By Stephen Young
By Stephen Young
By Stephen Young
By Jim Schutze
By Rachel Watts
By Lauren Drewes Daniels
This is not what you expect from a quarterback, and it's certainly not what you want. What you want is a towering personality, someone who swaggers bowlegged because his huge balls are constantly in the way, someone whose mouth spits barbs the way his arm slings touchdowns--frequently, with flair. Then again, none of the quarterbacks currently employed by the Pokes is flamboyant. A few feet away, Quincy Carter is engulfed by the media crowd and whispers soft clichés into their ears, taking care to thank God for this, that and the third. Booooring.
I suppose it could be worse. Romo's not smacking the female reporters on the ass or rocking beer bongs, but he's not training to be an evangelist, either. (What I wouldn't give, by the way, to remake these choir boys in the image of their mid-'90s predecessors...where are Mark Stepnoski and his dealer when you need them?)
"That's not me," Romo says. He's the Middle America type, the sort who probably grew up eating fluffernutters and walking a dog named Spot--short-cropped hair, clean-shaven, easy personality. He looks me in the eye. He's genuine and polite and humble. "I really am just happy to be here. I know that sounds funny, or, you know, rehearsed, but it's true. I came here in the hopes of earning a job, but I wasn't sure what to expect. I just wanted a chance to compete. Now that I've gotten that, it's not necessarily a complete relief, but it is pretty great. You know, but I have a long way to go."
Maybe not as far as he thinks. He's a bit vanilla with his interviews--he's from Wisconsin, so it figures--but he's something altogether different on the field. He's more confident and assertive. You could see it in his preseason successes, like the long touchdown pass he threw against Houston. You could see it in his failures, too, like the shovel pass he had intercepted earlier in that game. The latter prompted a quick and thorough ass-chewing by head coach Bill Parcells, but neither the play nor the reaction arrested Romo's development. He rebounded and played well, never hanging his head in defeat. That's why he's here now and why castoff Clint Stoerner was, well, once again cast off.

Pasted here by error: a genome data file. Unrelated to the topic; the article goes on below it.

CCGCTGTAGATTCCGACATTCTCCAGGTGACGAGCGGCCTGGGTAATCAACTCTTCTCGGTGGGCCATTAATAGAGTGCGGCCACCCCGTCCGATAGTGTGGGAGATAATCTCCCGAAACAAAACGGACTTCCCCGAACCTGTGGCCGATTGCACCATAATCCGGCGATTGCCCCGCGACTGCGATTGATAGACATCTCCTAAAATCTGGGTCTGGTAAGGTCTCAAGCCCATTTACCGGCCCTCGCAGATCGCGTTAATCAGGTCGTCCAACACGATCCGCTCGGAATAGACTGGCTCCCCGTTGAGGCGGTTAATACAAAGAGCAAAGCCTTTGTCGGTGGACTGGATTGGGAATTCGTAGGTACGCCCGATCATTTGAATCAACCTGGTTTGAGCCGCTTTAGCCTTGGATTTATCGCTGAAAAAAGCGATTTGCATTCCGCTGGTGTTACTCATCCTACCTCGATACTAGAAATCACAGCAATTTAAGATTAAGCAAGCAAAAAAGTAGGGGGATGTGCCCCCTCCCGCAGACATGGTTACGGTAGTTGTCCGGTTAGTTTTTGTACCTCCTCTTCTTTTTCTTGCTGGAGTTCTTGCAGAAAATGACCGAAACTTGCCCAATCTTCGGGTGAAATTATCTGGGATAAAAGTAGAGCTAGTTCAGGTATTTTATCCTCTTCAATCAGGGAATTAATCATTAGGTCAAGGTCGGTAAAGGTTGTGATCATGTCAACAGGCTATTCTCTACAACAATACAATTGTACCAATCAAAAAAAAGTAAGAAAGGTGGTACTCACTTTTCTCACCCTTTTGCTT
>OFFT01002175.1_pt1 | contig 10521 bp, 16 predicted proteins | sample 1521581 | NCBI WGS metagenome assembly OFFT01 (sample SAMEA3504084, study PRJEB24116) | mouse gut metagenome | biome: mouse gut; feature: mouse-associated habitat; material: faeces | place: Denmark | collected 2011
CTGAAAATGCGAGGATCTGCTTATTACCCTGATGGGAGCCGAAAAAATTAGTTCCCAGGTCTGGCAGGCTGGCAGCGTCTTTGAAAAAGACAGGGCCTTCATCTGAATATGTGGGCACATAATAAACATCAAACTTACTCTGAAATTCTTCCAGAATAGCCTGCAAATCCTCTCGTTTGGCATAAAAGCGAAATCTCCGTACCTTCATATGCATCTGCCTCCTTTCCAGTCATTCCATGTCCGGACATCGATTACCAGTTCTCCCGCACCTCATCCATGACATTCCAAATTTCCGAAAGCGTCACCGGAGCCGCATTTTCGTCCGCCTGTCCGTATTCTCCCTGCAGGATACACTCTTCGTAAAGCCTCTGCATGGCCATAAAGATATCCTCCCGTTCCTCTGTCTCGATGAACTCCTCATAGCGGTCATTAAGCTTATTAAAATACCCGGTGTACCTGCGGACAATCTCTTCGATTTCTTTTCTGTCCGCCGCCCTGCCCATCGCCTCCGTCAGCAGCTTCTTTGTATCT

Romo played college ball for Eastern Illinois, a Division I-AA school. He excelled there, and last season he won the Walter Payton Award, given annually to the division's best. But he watched the draft come and go without hearing his name called, and so he went the free-agent route--not an easy task for a quarterback coming out of college. You hear about safeties and linemen making it that way but rarely QBs. Which is why all the hubbub surrounding Romo is so remarkable.
During the preseason you could feel support for the 23-year-old swell. Why mess with Carter and Chad Hutchinson, so many wondered? They're known losers. Why not take a shot with this kid instead? That was the thinking of various media members, myself included. It's not as though he's playing behind Joe Montana or Troy Aikman, right? (Jerry Jones' blunt words from training camp apply, and they still make me laugh: "These guys aren't Troy.") There is a reason why the Cowboys have sent seven different starting quarterbacks onto the field since 2000--the most of any team. Could be that Carter and Hutchinson get injured, or more likely they'll just blow it (again), leaving Parcells with no other option. And what then? Can this milk-and-cookies boy scout really be as good as some of the fans and journos would like to believe?
"I think he's going to be a good quarterback," Babe Laufenberg says. "The way he carries himself, he's grounded. He throws a nice ball. And I'll be honest with you. Romo at this point in his career is better than Quincy was at the same stage. Now I don't know what that means, but that's my take. The difference is, he's going to have to fight that battle because he was a free agent coming out of I-AA. That's always a negative. In the NFL, it's like this: If you're a first-rounder, someone is always going to see the positive in what you do, and if you're a late pick or an undrafted free agent, they're going to see the negative. It's like, if you're a high pick, like Quincy, and you go 5-for-10, people will say, 'Did you see those five passes he completed?' Whereas if you're undrafted and you go 7-for-10, people will say, 'Did you see those three passes he missed?' That's the biggest difference, and that's a hard thing to overcome. But I think guys like Kurt Warner and Jeff Garcia have opened a lot of doors and a lot of eyes."